World War II broke out in Europe during September 1939 when Germany invaded Poland. America entered in 1941 after the Japanese attack on Peal Harbor. The NAZIs had abolished the Scout movement in Germany and Austria, absorbing it within the Hitler Youth movement. As the Whermacht invaded and occupied country after country, the Scout movement was banned or restricted in these countries. At home the Hitler Youth movement engaged in a variety of support activities, but as the war began to go aginst German they were used ib Civil defense and to man anti-aircraft guns. Eventually whole units were formed with older Hitler Youth boys. In addition, Hitler Youth boys were used in the home guard to defend German cities. Boy Scouts in America were never involved in the war effort like the Hitler Youth in Germany. Several programs were, however, conducted by American Cubs and Scouts to support the war effort. The primary activity was collecting newspaper and metal to support America's vast industrial production effort which played such a major role in winning World War II.
Some of the most beloved images of American Scouting are those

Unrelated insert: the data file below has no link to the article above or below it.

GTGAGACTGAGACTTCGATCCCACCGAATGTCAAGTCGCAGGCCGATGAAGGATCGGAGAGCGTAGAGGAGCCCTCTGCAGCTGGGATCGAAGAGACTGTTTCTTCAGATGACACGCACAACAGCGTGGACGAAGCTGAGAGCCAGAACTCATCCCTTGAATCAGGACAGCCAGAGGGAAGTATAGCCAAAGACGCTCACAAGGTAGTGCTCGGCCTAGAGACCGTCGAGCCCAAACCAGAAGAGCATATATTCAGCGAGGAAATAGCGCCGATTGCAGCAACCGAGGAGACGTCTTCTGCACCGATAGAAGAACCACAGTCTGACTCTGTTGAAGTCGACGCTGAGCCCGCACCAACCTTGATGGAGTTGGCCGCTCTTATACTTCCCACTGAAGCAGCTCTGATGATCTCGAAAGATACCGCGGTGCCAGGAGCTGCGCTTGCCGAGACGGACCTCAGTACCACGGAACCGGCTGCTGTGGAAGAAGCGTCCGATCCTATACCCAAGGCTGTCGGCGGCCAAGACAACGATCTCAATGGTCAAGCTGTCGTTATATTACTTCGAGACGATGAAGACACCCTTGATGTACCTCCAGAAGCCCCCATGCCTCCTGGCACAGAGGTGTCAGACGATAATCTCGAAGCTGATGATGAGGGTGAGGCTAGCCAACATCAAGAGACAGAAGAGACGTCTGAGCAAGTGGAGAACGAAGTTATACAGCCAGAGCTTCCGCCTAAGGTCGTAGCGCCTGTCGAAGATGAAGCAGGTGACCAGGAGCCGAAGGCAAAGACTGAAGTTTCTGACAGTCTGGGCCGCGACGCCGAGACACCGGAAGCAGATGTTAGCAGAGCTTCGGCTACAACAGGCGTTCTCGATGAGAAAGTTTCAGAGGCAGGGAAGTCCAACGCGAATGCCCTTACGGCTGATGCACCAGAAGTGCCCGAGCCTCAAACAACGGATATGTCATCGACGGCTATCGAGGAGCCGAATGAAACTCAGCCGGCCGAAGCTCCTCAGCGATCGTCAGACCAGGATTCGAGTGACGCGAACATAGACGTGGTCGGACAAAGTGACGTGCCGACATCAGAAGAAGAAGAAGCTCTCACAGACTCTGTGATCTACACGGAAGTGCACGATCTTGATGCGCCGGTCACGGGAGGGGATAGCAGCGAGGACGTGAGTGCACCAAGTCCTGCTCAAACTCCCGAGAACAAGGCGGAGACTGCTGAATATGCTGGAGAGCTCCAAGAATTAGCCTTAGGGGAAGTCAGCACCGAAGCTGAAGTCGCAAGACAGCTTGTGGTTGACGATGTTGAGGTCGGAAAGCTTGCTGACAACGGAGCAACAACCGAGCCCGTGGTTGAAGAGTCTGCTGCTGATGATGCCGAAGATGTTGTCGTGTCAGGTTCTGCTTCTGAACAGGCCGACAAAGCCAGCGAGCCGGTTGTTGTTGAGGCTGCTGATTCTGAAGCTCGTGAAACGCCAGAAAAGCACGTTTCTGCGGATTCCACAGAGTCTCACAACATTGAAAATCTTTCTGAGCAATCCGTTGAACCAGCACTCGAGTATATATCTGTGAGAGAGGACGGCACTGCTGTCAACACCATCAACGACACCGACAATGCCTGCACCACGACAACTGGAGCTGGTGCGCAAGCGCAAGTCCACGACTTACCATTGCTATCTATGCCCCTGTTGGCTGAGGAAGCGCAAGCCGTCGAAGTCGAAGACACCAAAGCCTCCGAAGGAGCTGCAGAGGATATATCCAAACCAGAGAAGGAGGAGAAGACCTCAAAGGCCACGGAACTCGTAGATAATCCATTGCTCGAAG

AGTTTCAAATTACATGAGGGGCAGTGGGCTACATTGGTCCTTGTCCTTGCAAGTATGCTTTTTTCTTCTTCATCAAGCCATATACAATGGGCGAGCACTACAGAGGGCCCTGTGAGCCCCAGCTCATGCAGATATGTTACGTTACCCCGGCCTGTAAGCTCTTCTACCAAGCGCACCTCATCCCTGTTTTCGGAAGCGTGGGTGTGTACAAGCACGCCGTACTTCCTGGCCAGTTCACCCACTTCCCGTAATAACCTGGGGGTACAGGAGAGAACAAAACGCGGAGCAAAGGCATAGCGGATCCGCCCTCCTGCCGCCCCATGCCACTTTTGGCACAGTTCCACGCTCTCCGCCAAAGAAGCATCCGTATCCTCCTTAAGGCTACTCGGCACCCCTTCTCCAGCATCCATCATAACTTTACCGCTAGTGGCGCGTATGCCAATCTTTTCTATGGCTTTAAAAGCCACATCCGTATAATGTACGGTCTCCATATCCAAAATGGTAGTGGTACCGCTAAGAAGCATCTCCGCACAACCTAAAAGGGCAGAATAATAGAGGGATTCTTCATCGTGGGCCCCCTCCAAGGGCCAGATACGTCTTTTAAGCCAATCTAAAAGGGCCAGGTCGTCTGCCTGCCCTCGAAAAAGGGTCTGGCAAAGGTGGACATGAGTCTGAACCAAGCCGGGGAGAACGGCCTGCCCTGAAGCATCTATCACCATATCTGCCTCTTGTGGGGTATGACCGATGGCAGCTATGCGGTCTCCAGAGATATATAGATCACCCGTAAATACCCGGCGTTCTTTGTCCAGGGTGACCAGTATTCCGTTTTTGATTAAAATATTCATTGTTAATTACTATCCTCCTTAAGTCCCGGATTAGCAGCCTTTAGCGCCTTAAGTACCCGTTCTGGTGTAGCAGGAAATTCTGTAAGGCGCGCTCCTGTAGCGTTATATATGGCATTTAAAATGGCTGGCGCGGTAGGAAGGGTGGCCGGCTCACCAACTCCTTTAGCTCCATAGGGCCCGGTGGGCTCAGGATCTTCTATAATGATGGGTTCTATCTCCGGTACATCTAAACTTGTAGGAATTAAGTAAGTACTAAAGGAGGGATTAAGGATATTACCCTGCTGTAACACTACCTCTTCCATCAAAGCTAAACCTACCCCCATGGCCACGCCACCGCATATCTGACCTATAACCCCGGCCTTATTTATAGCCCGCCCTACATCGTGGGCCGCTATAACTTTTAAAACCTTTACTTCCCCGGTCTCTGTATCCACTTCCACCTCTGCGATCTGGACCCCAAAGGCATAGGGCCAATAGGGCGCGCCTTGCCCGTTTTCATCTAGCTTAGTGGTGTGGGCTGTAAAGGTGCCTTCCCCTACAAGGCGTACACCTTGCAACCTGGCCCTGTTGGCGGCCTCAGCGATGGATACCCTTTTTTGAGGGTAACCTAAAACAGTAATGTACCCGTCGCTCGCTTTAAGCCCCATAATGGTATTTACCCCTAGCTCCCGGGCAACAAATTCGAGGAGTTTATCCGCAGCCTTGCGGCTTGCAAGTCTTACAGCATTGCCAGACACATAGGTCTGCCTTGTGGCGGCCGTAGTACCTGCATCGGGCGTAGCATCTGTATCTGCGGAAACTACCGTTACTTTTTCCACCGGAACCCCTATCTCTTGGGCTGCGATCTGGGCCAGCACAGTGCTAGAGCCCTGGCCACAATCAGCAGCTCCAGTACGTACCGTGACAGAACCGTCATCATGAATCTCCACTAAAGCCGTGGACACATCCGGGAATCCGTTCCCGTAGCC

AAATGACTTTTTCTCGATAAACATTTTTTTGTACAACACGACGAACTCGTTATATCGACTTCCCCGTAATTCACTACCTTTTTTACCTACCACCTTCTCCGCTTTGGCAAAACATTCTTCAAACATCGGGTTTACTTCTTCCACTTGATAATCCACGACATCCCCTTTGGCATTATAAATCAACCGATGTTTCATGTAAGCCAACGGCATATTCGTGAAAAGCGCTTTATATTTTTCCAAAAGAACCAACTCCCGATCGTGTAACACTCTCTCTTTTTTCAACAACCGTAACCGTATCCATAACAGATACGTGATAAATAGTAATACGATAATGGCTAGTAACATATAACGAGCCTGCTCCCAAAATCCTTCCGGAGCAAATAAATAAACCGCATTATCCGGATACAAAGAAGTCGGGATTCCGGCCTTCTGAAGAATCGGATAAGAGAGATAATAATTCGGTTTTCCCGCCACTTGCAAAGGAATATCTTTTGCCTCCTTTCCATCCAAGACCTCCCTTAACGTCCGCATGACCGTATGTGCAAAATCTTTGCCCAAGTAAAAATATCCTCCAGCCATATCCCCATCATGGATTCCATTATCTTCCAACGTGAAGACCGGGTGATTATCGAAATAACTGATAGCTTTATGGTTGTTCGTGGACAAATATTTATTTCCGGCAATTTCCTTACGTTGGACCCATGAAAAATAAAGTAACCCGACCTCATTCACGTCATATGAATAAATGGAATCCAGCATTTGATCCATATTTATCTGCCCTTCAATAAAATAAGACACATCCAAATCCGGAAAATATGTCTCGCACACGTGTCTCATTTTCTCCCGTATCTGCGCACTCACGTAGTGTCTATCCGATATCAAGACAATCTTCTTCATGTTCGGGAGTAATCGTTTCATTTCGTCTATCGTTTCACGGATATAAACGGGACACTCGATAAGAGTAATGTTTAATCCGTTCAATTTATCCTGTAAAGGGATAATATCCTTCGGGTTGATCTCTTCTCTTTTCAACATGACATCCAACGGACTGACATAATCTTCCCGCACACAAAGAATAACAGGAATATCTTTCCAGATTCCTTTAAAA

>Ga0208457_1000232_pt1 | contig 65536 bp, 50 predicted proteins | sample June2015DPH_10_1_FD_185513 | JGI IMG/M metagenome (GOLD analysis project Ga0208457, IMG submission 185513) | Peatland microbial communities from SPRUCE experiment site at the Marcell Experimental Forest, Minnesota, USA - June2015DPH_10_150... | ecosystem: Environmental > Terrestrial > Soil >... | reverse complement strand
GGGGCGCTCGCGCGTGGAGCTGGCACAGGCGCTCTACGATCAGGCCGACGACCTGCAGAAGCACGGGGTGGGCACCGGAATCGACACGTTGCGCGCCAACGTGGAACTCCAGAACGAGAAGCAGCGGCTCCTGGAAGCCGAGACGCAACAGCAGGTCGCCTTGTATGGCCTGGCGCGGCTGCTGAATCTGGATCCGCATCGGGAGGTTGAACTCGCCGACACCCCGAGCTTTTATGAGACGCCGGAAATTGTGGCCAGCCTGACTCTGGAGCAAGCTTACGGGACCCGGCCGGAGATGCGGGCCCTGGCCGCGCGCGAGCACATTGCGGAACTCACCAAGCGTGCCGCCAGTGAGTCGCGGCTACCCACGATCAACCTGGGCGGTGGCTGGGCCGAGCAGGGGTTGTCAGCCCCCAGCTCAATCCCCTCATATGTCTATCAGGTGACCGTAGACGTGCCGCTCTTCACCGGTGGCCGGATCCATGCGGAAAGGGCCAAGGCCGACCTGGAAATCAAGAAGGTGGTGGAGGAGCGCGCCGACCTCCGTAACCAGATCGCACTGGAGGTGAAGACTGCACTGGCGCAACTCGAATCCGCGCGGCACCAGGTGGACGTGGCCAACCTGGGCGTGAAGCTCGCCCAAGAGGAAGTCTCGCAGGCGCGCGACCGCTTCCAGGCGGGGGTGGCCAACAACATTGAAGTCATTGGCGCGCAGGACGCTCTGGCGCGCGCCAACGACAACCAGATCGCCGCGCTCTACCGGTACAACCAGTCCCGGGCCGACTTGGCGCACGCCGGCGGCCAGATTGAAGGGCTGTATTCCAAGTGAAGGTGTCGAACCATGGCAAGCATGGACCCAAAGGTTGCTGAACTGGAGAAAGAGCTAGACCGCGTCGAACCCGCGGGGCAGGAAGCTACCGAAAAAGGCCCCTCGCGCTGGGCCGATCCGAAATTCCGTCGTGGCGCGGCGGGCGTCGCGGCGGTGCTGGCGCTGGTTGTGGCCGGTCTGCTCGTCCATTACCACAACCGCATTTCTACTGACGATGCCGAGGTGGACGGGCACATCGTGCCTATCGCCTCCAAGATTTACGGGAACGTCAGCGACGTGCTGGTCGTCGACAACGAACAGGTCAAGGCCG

painted by Norman Rockwell. He painted a nice image of a Scout and Cub ("A FRIEND IN NEED") for the 1949 Boy Scout calendar image, 1949)." What Norman
Rockwell did as he created his paintings was to pose the models (most of which were local neighbors of his), and photograph them in various positions and clothing, so he wouldn't have to keep them posing for long periods of time. I had seen the final painting before, but this was the first time I had seen a preliminary photo. I find it interesting that in the
photo, the younger boy is wearing a Cub Scout uniform with knee socks, but some type of knickers, which I remember as rather having passed out of fashion by 1949. Apparantly, being a purist, Mr. Rockwell made the final painting with the Cub looking much more appropriately dressed in short pants and knee socks, like the older boy. I sort of wonder whether it was the boy's choice not to have bare knees in the posing session because of self conciousness."
While most Scouts and Cubs wore longs. There were some boys who wore the shorts pants uniform. A contributor who was a Cub in the late 1940s and early 1950s
reports that: "I do know from my own feelings as a boy, that when I had to wear the uniform with short pants and knee socks (which was all the time), I never felt self concious because all the other boys in our troop were also wearing shorts. When I had to wear a short pants suit with knee socks (which was all the time before age eight, and sometimes till almost ten) I did start to feel self concious at times as I got older, but not when a boy my age or older was in presence wearing something similar."